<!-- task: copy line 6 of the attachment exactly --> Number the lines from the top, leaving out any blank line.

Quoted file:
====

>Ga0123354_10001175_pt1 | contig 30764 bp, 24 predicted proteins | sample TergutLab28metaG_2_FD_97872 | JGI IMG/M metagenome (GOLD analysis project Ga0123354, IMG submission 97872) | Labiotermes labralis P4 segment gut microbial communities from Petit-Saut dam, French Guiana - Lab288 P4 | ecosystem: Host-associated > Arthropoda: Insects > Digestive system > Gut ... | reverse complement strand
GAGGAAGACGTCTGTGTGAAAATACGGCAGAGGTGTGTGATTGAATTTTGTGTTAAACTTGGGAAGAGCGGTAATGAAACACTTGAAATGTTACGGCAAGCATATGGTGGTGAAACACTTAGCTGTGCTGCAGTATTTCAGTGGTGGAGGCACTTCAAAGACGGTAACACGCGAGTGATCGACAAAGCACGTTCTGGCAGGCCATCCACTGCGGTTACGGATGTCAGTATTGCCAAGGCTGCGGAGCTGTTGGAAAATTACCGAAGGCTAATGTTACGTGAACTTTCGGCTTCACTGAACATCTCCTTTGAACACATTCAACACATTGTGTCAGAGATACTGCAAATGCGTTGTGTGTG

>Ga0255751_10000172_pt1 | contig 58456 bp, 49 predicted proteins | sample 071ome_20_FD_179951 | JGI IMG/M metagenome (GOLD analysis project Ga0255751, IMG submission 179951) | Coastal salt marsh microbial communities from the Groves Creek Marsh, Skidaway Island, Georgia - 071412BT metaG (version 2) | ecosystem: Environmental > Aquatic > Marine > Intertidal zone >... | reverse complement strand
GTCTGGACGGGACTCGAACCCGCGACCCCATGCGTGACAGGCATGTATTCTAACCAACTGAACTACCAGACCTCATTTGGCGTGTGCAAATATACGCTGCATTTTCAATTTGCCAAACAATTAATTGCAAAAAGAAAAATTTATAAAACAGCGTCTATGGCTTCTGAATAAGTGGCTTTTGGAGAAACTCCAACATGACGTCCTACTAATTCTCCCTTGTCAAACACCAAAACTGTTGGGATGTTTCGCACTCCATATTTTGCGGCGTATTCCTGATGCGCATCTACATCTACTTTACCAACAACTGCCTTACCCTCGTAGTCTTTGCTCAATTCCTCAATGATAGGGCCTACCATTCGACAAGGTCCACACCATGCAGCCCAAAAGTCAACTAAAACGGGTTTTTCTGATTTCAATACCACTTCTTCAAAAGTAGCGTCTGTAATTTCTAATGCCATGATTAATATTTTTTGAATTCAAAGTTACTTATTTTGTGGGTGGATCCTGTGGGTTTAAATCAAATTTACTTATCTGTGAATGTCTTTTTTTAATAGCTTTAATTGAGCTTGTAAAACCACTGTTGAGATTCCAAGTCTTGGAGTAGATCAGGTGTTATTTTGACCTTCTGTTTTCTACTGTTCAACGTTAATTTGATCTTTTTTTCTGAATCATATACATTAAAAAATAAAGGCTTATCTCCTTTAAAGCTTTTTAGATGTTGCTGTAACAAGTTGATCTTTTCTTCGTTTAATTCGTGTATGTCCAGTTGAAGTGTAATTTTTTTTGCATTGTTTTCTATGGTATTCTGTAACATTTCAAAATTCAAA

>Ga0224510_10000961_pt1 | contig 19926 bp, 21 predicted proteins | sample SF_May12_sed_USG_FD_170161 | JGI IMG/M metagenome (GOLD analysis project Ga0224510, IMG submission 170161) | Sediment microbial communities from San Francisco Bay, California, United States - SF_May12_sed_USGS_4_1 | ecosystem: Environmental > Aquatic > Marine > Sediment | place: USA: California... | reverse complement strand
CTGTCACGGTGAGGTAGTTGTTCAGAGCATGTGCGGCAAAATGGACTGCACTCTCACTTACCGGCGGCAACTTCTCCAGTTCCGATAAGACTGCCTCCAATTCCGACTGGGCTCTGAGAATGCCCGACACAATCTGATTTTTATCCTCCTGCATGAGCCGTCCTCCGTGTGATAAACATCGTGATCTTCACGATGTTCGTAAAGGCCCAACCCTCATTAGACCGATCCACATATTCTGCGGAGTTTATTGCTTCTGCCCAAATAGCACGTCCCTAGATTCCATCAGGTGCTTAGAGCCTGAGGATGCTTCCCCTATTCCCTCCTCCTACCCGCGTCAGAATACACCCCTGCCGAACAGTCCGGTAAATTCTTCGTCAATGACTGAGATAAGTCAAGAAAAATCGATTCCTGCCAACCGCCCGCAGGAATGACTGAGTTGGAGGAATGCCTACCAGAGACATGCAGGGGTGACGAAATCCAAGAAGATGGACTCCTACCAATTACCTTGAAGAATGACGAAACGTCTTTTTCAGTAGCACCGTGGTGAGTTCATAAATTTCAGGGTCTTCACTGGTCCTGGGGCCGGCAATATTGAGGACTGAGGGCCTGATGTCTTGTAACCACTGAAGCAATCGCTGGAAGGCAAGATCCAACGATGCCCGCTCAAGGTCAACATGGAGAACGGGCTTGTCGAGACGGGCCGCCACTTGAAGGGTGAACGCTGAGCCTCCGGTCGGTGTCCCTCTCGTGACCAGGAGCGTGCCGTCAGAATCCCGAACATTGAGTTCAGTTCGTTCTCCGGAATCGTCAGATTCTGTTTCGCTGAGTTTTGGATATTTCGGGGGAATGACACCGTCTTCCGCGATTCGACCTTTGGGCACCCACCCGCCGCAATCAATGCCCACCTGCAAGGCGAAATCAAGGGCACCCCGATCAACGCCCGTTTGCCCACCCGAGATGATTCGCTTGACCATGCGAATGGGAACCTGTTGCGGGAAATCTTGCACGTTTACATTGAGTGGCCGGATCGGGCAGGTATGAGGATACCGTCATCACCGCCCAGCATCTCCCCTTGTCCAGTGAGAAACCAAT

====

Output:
CTGTCACGGTGAGGTAGTTGTTCAGAGCATGTGCGGCAAAATGGACTGCACTCTCACTTACCGGCGGCAACTTCTCCAGTTCCGATAAGACTGCCTCCAATTCCGACTGGGCTCTGAGAATGCCCGACACAATCTGATTTTTATCCTCCTGCATGAGCCGTCCTCCGTGTGATAAACATCGTGATCTTCACGATGTTCGTAAAGGCCCAACCCTCATTAGACCGATCCACATATTCTGCGGAGTTTATTGCTTCTGCCCAAATAGCACGTCCCTAGATTCCATCAGGTGCTTAGAGCCTGAGGATGCTTCCCCTATTCCCTCCTCCTACCCGCGTCAGAATACACCCCTGCCGAACAGTCCGGTAAATTCTTCGTCAATGACTGAGATAAGTCAAGAAAAATCGATTCCTGCCAACCGCCCGCAGGAATGACTGAGTTGGAGGAATGCCTACCAGAGACATGCAGGGGTGACGAAATCCAAGAAGATGGACTCCTACCAATTACCTTGAAGAATGACGAAACGTCTTTTTCAGTAGCACCGTGGTGAGTTCATAAATTTCAGGGTCTTCACTGGTCCTGGGGCCGGCAATATTGAGGACTGAGGGCCTGATGTCTTGTAACCACTGAAGCAATCGCTGGAAGGCAAGATCCAACGATGCCCGCTCAAGGTCAACATGGAGAACGGGCTTGTCGAGACGGGCCGCCACTTGAAGGGTGAACGCTGAGCCTCCGGTCGGTGTCCCTCTCGTGACCAGGAGCGTGCCGTCAGAATCCCGAACATTGAGTTCAGTTCGTTCTCCGGAATCGTCAGATTCTGTTTCGCTGAGTTTTGGATATTTCGGGGGAATGACACCGTCTTCCGCGATTCGACCTTTGGGCACCCACCCGCCGCAATCAATGCCCACCTGCAAGGCGAAATCAAGGGCACCCCGATCAACGCCCGTTTGCCCACCCGAGATGATTCGCTTGACCATGCGAATGGGAACCTGTTGCGGGAAATCTTGCACGTTTACATTGAGTGGCCGGATCGGGCAGGTATGAGGATACCGTCATCACCGCCCAGCATCTCCCCTTGTCCAGTGAGAAACCAAT